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I was discussing with a colleague about using dark-mode vs. light mode and remembered an article arguing that humans vision is more adapted to light-mode rather than dark-mode:

I know that the trend “du jour” is to have a dark mode for pretty much everything, but look around the world is not dark with a bit of light, it’s actually the contrary. And as the human has evolved its vision to adapt to this reality, it’s asking extra efforts on many people.

Unfortunately, no reference is provided to support this claim, so I am wondering if this is just an opinion or there are some studies to support this.

Wikipedia seems to confirm this somewhat since we are adapting much faster to "light mode" transition than to dark mode one:

This adaptation period is different between rod and cone cells and results from the regeneration of photopigments to increase retinal sensitivity. Light adaptation, in contrast, works very quickly, within seconds.

Also, some studies confirm that working using light mode is on average more efficient than using dark mode:

light mode won across all dimensions: irrespective of age, the positive contrast polarity was better for both visual-acuity tasks and for proofreading tasks.

I am looking for arguments coming from evolutionary biology to confirm (or not) the assumption that human evolution favors light mode.

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    $\begingroup$ Meh, this evo thing is probably the wrong angle here. If you're looking at something dark in an otherwise fairly bright (room) environment, it is actually tiresome. $\endgroup$ – Fizz Jan 4 at 12:03
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    $\begingroup$ As an aside, you're less sensitive to flicker in a dark environment. sciencedirect.com/science/article/pii/B9780123742032002359 (see full text) So if that bothers or tires you (which is plausible with screens), then dark mode in a dark environment does help in that regard. $\endgroup$ – Fizz Jan 4 at 12:19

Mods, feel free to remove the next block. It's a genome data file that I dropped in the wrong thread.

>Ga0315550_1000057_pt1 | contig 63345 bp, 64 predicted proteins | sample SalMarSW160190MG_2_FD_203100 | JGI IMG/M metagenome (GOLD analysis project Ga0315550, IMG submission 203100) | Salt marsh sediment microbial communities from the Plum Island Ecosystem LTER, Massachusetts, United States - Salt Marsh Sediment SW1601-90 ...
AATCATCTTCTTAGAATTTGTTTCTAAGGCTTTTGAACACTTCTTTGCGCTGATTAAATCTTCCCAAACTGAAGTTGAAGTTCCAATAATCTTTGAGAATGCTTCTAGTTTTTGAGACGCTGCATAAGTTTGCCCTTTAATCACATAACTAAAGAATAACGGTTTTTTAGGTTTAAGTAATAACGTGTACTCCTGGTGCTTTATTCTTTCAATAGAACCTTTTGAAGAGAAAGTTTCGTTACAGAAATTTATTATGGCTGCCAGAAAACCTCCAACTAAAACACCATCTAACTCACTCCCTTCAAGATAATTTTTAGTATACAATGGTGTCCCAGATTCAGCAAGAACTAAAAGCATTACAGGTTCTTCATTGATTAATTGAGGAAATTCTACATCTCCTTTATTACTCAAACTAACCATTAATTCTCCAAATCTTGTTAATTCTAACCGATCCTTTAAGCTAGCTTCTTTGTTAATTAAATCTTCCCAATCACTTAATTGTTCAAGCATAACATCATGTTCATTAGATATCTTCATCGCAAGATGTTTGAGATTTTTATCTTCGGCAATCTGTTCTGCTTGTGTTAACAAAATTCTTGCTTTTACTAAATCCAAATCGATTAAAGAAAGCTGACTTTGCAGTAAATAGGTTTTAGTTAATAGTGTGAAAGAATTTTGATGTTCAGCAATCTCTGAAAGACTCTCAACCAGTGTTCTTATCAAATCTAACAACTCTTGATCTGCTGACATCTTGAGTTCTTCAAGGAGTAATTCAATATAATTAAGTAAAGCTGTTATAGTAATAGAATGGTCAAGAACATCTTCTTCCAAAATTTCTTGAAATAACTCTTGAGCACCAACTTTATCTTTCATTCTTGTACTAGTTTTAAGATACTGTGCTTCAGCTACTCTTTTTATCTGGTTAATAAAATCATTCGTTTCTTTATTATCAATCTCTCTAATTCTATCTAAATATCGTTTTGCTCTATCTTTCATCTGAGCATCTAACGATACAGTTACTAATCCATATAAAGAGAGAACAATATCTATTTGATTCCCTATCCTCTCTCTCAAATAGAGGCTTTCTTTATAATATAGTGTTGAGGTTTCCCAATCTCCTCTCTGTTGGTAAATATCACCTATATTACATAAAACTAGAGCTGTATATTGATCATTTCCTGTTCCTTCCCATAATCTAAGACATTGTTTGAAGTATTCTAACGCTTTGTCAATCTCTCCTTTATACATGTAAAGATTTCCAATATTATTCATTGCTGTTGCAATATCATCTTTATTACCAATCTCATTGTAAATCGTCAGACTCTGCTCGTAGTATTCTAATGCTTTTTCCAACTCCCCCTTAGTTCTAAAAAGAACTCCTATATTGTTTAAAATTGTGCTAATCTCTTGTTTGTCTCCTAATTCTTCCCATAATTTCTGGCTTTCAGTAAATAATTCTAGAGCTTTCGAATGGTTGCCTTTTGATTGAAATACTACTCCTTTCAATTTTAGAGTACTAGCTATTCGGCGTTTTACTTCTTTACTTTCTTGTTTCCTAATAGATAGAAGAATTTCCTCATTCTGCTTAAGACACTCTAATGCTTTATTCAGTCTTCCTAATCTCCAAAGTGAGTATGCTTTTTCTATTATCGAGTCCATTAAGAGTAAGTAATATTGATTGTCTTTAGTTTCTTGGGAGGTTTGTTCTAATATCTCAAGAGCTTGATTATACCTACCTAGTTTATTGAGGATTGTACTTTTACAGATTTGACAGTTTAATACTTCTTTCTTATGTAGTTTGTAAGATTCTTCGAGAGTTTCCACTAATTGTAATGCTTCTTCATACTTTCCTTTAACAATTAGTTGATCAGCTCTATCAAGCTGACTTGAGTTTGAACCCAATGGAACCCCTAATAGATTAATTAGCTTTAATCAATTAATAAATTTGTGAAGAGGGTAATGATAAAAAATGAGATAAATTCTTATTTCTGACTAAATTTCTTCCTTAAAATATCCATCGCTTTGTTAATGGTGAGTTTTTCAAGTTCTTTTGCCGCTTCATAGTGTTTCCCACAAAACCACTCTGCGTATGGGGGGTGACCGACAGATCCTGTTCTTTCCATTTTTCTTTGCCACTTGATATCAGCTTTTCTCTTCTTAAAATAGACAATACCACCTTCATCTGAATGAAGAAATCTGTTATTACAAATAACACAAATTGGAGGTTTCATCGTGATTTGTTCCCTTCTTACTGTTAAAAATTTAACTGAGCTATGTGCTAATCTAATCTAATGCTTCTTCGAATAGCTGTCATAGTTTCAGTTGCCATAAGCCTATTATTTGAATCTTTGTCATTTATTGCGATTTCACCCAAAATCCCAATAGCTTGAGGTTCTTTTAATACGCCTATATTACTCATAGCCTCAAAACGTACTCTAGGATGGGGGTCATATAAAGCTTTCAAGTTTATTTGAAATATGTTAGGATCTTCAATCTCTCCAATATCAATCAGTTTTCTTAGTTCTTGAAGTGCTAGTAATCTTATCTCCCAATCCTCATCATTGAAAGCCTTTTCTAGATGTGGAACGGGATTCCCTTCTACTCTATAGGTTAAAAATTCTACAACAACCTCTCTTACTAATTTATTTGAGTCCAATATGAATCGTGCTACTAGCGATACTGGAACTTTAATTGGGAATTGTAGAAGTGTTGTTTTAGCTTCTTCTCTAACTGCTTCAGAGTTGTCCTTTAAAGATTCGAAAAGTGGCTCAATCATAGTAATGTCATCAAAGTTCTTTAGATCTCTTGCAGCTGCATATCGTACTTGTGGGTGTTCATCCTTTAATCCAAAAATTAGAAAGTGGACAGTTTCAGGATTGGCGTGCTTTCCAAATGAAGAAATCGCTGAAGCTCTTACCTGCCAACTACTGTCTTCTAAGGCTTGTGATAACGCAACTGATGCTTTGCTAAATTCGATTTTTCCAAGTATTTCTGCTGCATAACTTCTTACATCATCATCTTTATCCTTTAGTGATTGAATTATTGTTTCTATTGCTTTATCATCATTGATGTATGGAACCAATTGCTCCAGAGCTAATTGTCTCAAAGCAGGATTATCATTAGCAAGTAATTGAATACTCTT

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    $\begingroup$ @Fizz: Yes, the world does not have a raster scan running through it :-( Not so bad with LCD/LED displays as it was with CRTs (which would give me splitting headaches if I worked for a prolonged period in "light mode". But the evolutionary biology arguments are beside the point: it is observed fact that many people do prefer dark mode. $\endgroup$ – jamesqf Jan 4 at 17:48
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    $\begingroup$ The "some studies" are wrong. Astronomical citings routinely have greater precision than the lens rules calculated in bright environments say they should have. Optical resolution simply is better with withe on black. $\endgroup$ – Joshua Jan 4 at 22:49
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    $\begingroup$ Even if the article’s conjectures were to hold, they would do so for quite other reasons than that “the world is not dark with a bit of light”. Yes; and the world is also experienced predominantly as indirect reflected light rather than direct projected light. Conditions rightly described as “optimal” in one environment (the great outdoors) may legitimatey differ in another (my home study). Even if my study is objectively sub-optimal, it may be beyond my means/power to make it so; thus, in the dark vs. light debate, one does not take all — providing both is important for accessibilty. $\endgroup$ – Mark G. Jan 5 at 17:46